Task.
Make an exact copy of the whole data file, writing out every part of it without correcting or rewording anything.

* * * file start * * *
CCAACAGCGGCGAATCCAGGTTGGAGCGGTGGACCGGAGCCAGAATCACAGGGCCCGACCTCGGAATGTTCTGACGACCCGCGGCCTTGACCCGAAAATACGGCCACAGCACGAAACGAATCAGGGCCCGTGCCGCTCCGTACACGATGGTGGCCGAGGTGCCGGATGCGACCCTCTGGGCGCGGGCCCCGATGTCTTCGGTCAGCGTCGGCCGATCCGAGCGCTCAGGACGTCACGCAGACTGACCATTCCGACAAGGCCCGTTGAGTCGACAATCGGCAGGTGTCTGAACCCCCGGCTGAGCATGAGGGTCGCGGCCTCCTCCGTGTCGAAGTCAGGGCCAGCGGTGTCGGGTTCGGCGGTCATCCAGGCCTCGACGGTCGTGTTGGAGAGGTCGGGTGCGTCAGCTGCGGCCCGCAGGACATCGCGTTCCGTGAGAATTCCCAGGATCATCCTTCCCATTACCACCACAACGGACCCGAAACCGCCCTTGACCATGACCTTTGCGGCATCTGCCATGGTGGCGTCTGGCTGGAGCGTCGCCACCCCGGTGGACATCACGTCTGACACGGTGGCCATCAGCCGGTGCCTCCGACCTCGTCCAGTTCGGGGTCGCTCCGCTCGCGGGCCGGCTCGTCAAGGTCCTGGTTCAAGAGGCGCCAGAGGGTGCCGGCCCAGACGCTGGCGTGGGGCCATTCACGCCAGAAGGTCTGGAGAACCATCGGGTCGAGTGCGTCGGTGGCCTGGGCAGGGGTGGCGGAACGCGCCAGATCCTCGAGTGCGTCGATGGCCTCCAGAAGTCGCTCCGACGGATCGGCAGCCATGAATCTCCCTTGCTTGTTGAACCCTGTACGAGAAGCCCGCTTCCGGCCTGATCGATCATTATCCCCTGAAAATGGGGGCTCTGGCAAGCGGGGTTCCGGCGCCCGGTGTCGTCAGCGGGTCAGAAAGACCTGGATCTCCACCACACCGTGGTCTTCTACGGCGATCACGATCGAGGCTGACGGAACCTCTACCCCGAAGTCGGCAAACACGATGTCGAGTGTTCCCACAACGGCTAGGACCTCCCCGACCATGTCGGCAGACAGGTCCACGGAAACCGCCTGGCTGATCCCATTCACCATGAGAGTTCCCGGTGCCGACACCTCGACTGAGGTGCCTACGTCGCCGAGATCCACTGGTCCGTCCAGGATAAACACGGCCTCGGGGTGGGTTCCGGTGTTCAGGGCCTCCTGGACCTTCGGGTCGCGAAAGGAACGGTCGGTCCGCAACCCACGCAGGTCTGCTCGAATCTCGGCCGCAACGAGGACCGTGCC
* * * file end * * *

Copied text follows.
CCAACAGCGGCGAATCCAGGTTGGAGCGGTGGACCGGAGCCAGAATCACAGGGCCCGACCTCGGAATGTTCTGACGACCCGCGGCCTTGACCCGAAAATACGGCCACAGCACGAAACGAATCAGGGCCCGTGCCGCTCCGTACACGATGGTGGCCGAGGTGCCGGATGCGACCCTCTGGGCGCGGGCCCCGATGTCTTCGGTCAGCGTCGGCCGATCCGAGCGCTCAGGACGTCACGCAGACTGACCATTCCGACAAGGCCCGTTGAGTCGACAATCGGCAGGTGTCTGAACCCCCGGCTGAGCATGAGGGTCGCGGCCTCCTCCGTGTCGAAGTCAGGGCCAGCGGTGTCGGGTTCGGCGGTCATCCAGGCCTCGACGGTCGTGTTGGAGAGGTCGGGTGCGTCAGCTGCGGCCCGCAGGACATCGCGTTCCGTGAGAATTCCCAGGATCATCCTTCCCATTACCACCACAACGGACCCGAAACCGCCCTTGACCATGACCTTTGCGGCATCTGCCATGGTGGCGTCTGGCTGGAGCGTCGCCACCCCGGTGGACATCACGTCTGACACGGTGGCCATCAGCCGGTGCCTCCGACCTCGTCCAGTTCGGGGTCGCTCCGCTCGCGGGCCGGCTCGTCAAGGTCCTGGTTCAAGAGGCGCCAGAGGGTGCCGGCCCAGACGCTGGCGTGGGGCCATTCACGCCAGAAGGTCTGGAGAACCATCGGGTCGAGTGCGTCGGTGGCCTGGGCAGGGGTGGCGGAACGCGCCAGATCCTCGAGTGCGTCGATGGCCTCCAGAAGTCGCTCCGACGGATCGGCAGCCATGAATCTCCCTTGCTTGTTGAACCCTGTACGAGAAGCCCGCTTCCGGCCTGATCGATCATTATCCCCTGAAAATGGGGGCTCTGGCAAGCGGGGTTCCGGCGCCCGGTGTCGTCAGCGGGTCAGAAAGACCTGGATCTCCACCACACCGTGGTCTTCTACGGCGATCACGATCGAGGCTGACGGAACCTCTACCCCGAAGTCGGCAAACACGATGTCGAGTGTTCCCACAACGGCTAGGACCTCCCCGACCATGTCGGCAGACAGGTCCACGGAAACCGCCTGGCTGATCCCATTCACCATGAGAGTTCCCGGTGCCGACACCTCGACTGAGGTGCCTACGTCGCCGAGATCCACTGGTCCGTCCAGGATAAACACGGCCTCGGGGTGGGTTCCGGTGTTCAGGGCCTCCTGGACCTTCGGGTCGCGAAAGGAACGGTCGGTCCGCAACCCACGCAGGTCTGCTCGAATCTCGGCCGCAACGAGGACCGTGCC